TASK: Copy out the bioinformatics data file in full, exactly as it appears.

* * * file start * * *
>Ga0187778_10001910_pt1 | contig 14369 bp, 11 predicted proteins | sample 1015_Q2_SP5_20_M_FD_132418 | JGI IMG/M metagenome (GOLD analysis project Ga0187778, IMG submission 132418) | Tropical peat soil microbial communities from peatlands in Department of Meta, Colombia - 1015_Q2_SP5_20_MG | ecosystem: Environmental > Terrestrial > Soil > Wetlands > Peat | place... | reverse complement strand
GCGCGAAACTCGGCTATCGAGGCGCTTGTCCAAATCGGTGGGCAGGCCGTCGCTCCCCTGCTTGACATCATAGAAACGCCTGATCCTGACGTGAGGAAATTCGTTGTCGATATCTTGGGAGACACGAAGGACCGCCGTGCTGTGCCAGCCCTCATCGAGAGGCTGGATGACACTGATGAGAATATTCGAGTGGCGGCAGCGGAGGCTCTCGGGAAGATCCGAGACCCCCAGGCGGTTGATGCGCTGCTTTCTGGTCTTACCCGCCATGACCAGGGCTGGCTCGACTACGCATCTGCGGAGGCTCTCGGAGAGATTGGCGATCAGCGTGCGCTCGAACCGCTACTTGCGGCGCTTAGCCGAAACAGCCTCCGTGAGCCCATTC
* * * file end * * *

>Ga0187778_10001910_pt1 | contig 14369 bp, 11 predicted proteins | sample 1015_Q2_SP5_20_M_FD_132418 | JGI IMG/M metagenome (GOLD analysis project Ga0187778, IMG submission 132418) | Tropical peat soil microbial communities from peatlands in Department of Meta, Colombia - 1015_Q2_SP5_20_MG | ecosystem: Environmental > Terrestrial > Soil > Wetlands > Peat | place... | reverse complement strand
GCGCGAAACTCGGCTATCGAGGCGCTTGTCCAAATCGGTGGGCAGGCCGTCGCTCCCCTGCTTGACATCATAGAAACGCCTGATCCTGACGTGAGGAAATTCGTTGTCGATATCTTGGGAGACACGAAGGACCGCCGTGCTGTGCCAGCCCTCATCGAGAGGCTGGATGACACTGATGAGAATATTCGAGTGGCGGCAGCGGAGGCTCTCGGGAAGATCCGAGACCCCCAGGCGGTTGATGCGCTGCTTTCTGGTCTTACCCGCCATGACCAGGGCTGGCTCGACTACGCATCTGCGGAGGCTCTCGGAGAGATTGGCGATCAGCGTGCGCTCGAACCGCTACTTGCGGCGCTTAGCCGAAACAGCCTCCGTGAGCCCATTC